The third section, “Who Will Pray for Me When You Are Gone?: Relationships with Cultural History and Ancestors”, is – like each of its predecessors – fairly thematically self-explanatory in its title.  Patriarchal misogyny – no unique phenomenon to Asian cultures – is addressed by several poems in this section. From the opening “How to Eat Your Love” by Jennifer Kwon Dobbs, which concludes “You discard the extraneous girl / hide and scoop up the boy” to “Televangelism” by K-Ming Chang, which clarifies that “[w]hat a daughter costs / a mother must pay / out of body: she reaches / into her blood / like a wallet … one man’s daughter / is another god’s revenge.”

The fourth section, “We Were Brown and Immigrant: Spiritual Practice as a Form of Political Resistance,” deals extensively in elegies and dirges – an unfortunate and seemingly ceaseless necessity in these times, but definitely a fulfillment of that subtitle.  That spirit is captured (at least in one of its manifestations) in the final stanzas of Shin Yu Pai’s “Burning Monk”: “arhat folded in / the stillness / of full lotus / his body withering / his crown blackening / his flesh charring / his corpse collapsing / his heart refusing to burn / his heart refusing to burn / his heart refusing to burn.”

The penultimate section, “Dearest Father, Forgive Me For I Have Seen: On Doubt and Questions of Faith,” opens with the power of Ocean Vuong’s “Prayer for the Newly Damned,” which posits the eviscerating question, “what becomes of the shepherd / when the sheep are cannibals?” That is followed up with Matthew Olzmann’s “Nate Brown is Looking for a Moose,” a poem with a far more whimsical voice but no less serious a contemplation: “When I was a teenager, several of my friends / suddenly found God. / I tried but found only found pocket lint and angst … What we’re looking for are miracles.”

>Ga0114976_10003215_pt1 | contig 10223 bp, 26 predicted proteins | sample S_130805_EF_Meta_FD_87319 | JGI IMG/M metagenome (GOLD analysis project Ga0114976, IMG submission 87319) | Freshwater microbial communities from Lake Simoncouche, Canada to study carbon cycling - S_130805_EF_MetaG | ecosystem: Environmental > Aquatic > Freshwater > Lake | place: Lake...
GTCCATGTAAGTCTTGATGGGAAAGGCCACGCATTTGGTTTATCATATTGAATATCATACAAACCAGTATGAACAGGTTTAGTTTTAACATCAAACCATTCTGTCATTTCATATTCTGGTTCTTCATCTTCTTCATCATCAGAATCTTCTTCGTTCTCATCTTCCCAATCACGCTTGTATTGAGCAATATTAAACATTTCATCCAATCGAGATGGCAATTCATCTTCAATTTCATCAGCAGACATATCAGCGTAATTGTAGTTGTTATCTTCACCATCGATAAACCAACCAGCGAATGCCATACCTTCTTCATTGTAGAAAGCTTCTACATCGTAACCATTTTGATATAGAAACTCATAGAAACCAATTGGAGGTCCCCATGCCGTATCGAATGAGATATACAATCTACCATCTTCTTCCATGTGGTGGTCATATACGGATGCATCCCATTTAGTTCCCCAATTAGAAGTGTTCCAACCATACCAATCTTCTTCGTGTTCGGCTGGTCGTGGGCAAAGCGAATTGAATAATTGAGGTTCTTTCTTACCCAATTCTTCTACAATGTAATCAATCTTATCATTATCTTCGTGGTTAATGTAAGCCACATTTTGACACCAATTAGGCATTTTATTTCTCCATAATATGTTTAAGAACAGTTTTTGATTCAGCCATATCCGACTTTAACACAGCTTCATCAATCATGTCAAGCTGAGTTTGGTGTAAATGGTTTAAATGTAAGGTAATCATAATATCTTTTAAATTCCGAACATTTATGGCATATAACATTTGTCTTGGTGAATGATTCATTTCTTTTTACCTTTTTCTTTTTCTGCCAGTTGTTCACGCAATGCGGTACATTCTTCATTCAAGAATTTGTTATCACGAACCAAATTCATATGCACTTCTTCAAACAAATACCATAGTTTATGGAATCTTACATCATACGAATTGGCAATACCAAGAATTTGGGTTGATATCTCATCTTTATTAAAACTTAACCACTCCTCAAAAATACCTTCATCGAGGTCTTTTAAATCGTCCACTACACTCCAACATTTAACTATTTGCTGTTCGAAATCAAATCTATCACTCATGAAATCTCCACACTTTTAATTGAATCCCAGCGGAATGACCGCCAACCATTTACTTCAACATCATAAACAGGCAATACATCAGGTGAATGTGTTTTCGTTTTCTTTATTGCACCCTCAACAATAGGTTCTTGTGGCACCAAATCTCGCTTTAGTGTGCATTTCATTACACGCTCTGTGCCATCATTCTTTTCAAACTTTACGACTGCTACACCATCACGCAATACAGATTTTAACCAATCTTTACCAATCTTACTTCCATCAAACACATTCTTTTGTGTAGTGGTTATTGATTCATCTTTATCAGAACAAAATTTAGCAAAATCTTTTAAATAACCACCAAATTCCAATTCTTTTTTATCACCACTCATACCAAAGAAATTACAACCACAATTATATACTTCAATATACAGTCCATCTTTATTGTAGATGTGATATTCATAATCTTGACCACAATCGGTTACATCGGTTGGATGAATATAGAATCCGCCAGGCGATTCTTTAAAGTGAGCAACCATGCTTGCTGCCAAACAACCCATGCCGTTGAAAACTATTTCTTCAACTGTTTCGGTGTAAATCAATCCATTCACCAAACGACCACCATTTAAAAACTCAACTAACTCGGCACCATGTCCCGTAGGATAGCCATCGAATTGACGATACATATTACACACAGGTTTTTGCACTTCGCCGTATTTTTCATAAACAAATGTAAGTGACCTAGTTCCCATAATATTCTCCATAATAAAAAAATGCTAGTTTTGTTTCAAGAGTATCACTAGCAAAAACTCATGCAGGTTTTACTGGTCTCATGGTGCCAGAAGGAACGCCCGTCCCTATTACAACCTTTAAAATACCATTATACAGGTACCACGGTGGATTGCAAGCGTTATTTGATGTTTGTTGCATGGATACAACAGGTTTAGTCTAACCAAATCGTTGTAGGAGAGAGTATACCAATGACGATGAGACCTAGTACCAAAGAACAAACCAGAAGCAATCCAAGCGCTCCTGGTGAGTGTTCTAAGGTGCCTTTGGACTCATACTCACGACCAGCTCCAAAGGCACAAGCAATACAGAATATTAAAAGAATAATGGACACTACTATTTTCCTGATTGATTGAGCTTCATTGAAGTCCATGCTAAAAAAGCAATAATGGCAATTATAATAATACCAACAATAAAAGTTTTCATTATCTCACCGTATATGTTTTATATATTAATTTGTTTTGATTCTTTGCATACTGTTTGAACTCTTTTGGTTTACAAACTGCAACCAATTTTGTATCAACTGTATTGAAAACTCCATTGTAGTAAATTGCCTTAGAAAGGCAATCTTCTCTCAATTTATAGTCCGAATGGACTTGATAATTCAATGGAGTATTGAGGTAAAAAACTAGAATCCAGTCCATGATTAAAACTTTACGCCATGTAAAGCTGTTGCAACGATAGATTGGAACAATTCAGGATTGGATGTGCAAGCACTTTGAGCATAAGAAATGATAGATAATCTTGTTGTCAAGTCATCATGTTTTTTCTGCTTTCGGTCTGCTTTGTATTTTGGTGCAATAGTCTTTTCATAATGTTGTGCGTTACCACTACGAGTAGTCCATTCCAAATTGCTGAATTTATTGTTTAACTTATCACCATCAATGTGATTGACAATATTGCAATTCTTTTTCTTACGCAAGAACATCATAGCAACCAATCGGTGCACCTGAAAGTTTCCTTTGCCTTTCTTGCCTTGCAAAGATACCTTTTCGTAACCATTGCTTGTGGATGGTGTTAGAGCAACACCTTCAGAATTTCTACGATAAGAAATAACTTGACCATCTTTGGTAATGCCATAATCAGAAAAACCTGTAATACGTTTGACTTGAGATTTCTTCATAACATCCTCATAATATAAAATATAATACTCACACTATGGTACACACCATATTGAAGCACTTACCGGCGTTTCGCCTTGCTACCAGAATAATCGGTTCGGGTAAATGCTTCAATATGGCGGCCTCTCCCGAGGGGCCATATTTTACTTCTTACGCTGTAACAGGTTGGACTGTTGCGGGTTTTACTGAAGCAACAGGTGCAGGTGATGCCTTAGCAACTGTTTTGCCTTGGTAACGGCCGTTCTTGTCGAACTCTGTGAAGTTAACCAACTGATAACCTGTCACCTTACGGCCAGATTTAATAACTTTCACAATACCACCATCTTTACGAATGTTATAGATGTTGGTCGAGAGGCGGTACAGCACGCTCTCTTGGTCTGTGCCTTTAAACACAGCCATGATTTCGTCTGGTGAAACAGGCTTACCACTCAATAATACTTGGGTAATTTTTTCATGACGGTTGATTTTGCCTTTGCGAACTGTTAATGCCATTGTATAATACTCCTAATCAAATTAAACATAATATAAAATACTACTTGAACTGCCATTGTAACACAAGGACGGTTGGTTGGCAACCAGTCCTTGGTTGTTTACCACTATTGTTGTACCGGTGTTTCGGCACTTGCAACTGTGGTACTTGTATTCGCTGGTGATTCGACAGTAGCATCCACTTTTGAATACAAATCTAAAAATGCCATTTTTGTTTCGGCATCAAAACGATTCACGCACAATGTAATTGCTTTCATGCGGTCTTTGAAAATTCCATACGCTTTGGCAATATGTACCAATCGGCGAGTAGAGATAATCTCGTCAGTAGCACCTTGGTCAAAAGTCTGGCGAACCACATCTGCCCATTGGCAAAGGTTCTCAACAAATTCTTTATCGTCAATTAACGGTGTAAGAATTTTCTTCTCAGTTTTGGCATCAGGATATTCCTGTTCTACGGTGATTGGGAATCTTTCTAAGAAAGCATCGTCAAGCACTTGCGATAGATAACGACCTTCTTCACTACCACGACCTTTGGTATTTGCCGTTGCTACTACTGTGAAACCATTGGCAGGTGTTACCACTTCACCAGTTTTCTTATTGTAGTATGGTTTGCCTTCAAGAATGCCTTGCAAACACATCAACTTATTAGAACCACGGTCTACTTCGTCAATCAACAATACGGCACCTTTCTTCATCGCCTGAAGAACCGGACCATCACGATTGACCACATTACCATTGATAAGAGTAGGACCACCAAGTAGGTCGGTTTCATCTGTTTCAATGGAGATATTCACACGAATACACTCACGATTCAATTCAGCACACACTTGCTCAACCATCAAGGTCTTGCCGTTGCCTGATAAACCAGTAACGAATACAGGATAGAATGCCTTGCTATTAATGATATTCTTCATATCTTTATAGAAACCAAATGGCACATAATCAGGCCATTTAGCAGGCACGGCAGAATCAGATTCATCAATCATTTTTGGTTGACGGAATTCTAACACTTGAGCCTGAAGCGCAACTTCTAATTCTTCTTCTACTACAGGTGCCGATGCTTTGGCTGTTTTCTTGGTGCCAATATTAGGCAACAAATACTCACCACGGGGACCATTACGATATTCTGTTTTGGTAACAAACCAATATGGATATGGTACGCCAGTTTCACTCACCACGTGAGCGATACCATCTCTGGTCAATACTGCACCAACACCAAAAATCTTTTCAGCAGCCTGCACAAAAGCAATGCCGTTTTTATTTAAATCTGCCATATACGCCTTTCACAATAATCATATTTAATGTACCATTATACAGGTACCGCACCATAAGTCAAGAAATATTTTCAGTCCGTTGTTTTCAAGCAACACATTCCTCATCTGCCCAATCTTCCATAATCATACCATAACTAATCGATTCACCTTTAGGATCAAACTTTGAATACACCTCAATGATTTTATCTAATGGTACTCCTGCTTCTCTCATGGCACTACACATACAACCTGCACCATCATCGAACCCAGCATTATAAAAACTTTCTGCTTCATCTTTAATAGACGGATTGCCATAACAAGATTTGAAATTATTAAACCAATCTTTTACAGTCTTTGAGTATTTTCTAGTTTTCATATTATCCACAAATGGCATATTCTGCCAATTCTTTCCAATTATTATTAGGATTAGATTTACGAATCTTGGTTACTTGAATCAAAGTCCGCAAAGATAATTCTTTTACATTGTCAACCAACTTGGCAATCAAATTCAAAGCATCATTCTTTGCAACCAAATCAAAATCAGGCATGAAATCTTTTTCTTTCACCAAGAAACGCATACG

In the final section, “I Will Unlock the Latch of These Lips and Praise: Poems About Prayer and Ritual,” various poets’ perspectives on the practice(s) of spirituality are presented. From Oliver de la Paz’ sardonic condemnation of the Holy Roman Catholic church in “Dear Empire” (“Blessed be those who are smote by the light of its countenance. Blessed be them. As God speaks, the terrible imposition of his glare shuts the eyes of the believers settled in the pews”) to the direct simplicity of Rachelle Cruz’ opening line (“God loves you on your knees.”) to “How to Pray.” There are also less condemnatory, more hopeful expressions of faith, like Mia Ayumi Malhotra’s “Psalm” which lends its opening lines to the title of the section: “I will unlatch the lock / of these lips and praise, / press them to the crack / of light as it widens / in the jamb.”

This limited selection of excerpts does not suffice, but it does offer an introduction to the broad expanse of Asian American poetry dealing with – as the collection’s title states – spirituality and faith. These are honest and evocative poems by admirable poets. That honesty requires that they not always be upbeat or easy. But they are necessary and appreciated. As Lee and Leah wrote in the book’s introduction, “It is always the right time for faith and the spirit. It is always the right time for poetry … Poetry endures.  Our faiths and spirits endure too. [We hope] that you receive these poems as artifacts to be explored, contemplated, and savored as gifts.” Make it so.

The World I Leave You: Asian American Poets on Faith and Spirit, Orison Books 2020.  orisonbooks.com